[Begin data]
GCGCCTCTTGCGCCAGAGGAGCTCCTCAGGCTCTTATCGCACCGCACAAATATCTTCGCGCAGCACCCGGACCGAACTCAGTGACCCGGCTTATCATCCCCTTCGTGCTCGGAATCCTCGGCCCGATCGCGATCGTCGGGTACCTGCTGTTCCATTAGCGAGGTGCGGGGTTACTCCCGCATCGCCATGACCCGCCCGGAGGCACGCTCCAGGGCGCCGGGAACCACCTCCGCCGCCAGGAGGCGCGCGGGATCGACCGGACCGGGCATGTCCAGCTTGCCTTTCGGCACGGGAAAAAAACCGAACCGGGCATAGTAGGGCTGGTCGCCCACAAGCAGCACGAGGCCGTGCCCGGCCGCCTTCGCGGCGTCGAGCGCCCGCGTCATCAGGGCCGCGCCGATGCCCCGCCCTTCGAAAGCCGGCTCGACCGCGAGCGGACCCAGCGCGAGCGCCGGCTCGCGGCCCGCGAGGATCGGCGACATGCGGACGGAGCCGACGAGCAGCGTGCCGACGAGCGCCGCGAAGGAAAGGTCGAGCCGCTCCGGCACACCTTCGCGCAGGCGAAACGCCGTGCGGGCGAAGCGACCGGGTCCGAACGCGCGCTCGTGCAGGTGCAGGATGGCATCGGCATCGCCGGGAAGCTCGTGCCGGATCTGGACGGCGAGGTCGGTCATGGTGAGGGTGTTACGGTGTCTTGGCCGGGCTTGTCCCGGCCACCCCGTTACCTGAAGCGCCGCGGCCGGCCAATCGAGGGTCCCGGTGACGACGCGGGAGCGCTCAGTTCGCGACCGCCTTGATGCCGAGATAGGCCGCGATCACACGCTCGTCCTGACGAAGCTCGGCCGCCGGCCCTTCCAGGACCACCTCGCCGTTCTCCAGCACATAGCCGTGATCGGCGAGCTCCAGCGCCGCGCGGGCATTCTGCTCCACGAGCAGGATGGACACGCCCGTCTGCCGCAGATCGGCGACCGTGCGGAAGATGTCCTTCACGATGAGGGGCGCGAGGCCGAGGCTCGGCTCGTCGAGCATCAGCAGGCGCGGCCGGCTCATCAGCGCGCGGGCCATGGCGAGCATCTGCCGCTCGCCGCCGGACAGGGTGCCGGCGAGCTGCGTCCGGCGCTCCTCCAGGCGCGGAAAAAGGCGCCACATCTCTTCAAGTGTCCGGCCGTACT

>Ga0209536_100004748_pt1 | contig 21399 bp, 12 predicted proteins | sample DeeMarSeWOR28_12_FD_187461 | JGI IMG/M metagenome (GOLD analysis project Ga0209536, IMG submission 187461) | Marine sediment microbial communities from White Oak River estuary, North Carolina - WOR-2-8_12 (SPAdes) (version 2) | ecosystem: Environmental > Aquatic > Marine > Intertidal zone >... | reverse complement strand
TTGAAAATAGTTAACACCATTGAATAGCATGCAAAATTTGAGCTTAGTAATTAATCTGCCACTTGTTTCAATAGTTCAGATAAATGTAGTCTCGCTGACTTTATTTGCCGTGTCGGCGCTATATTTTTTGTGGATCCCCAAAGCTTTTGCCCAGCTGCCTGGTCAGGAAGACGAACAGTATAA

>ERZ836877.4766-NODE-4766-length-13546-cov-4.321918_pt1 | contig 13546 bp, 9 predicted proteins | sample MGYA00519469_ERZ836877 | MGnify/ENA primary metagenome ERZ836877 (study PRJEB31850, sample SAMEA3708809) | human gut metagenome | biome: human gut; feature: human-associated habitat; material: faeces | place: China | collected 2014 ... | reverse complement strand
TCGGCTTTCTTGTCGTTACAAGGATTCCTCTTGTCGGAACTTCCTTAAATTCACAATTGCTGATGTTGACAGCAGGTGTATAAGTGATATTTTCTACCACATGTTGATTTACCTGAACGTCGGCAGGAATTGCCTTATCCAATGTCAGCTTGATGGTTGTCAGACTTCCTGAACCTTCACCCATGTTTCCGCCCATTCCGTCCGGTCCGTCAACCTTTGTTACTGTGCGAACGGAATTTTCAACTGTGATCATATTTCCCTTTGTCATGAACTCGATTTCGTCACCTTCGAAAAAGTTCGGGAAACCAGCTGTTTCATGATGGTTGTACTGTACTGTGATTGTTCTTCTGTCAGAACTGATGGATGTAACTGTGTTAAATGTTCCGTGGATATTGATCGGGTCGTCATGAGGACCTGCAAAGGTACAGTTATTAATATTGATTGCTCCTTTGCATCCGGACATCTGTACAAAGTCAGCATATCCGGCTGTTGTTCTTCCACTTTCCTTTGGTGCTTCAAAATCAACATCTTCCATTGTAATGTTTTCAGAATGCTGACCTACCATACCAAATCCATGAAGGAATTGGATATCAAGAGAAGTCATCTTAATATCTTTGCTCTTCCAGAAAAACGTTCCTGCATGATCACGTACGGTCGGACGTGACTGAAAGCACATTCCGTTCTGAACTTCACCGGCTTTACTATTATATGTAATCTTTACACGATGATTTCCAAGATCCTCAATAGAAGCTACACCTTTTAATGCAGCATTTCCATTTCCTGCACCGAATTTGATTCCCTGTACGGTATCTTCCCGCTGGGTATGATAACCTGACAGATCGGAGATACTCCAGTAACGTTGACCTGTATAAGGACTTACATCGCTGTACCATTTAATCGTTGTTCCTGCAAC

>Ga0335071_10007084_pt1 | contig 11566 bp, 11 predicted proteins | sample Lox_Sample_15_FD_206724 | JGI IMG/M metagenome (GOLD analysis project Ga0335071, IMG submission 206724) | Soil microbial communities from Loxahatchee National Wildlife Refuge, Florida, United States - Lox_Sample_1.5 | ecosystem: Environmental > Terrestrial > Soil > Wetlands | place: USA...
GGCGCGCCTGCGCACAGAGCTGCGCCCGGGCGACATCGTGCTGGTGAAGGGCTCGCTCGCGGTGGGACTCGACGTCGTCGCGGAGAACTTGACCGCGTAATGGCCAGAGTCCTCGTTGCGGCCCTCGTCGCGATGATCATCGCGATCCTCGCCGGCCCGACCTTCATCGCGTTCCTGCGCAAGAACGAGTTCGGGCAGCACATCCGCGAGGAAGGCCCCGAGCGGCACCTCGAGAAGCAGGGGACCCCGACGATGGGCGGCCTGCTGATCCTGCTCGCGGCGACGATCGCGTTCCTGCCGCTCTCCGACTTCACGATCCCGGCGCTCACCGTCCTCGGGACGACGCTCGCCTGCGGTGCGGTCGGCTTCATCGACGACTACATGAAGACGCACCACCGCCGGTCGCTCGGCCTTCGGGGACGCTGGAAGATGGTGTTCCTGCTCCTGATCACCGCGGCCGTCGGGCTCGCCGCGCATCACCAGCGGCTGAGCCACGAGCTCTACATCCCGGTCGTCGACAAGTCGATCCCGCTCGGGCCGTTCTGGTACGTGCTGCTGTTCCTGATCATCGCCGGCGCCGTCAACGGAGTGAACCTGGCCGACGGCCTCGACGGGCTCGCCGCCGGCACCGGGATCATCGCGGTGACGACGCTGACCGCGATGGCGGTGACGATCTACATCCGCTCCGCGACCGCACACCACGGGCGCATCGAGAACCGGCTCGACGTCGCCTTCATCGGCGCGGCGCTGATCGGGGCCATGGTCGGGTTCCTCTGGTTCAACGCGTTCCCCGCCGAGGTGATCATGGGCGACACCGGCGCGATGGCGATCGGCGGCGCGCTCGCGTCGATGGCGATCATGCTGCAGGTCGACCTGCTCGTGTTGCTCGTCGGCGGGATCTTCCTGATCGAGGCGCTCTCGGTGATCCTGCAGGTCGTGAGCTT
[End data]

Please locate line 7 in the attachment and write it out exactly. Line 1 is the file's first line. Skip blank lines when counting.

GGCGCGCCTGCGCACAGAGCTGCGCCCGGGCGACATCGTGCTGGTGAAGGGCTCGCTCGCGGTGGGACTCGACGTCGTCGCGGAGAACTTGACCGCGTAATGGCCAGAGTCCTCGTTGCGGCCCTCGTCGCGATGATCATCGCGATCCTCGCCGGCCCGACCTTCATCGCGTTCCTGCGCAAGAACGAGTTCGGGCAGCACATCCGCGAGGAAGGCCCCGAGCGGCACCTCGAGAAGCAGGGGACCCCGACGATGGGCGGCCTGCTGATCCTGCTCGCGGCGACGATCGCGTTCCTGCCGCTCTCCGACTTCACGATCCCGGCGCTCACCGTCCTCGGGACGACGCTCGCCTGCGGTGCGGTCGGCTTCATCGACGACTACATGAAGACGCACCACCGCCGGTCGCTCGGCCTTCGGGGACGCTGGAAGATGGTGTTCCTGCTCCTGATCACCGCGGCCGTCGGGCTCGCCGCGCATCACCAGCGGCTGAGCCACGAGCTCTACATCCCGGTCGTCGACAAGTCGATCCCGCTCGGGCCGTTCTGGTACGTGCTGCTGTTCCTGATCATCGCCGGCGCCGTCAACGGAGTGAACCTGGCCGACGGCCTCGACGGGCTCGCCGCCGGCACCGGGATCATCGCGGTGACGACGCTGACCGCGATGGCGGTGACGATCTACATCCGCTCCGCGACCGCACACCACGGGCGCATCGAGAACCGGCTCGACGTCGCCTTCATCGGCGCGGCGCTGATCGGGGCCATGGTCGGGTTCCTCTGGTTCAACGCGTTCCCCGCCGAGGTGATCATGGGCGACACCGGCGCGATGGCGATCGGCGGCGCGCTCGCGTCGATGGCGATCATGCTGCAGGTCGACCTGCTCGTGTTGCTCGTCGGCGGGATCTTCCTGATCGAGGCGCTCTCGGTGATCCTGCAGGTCGTGAGCTT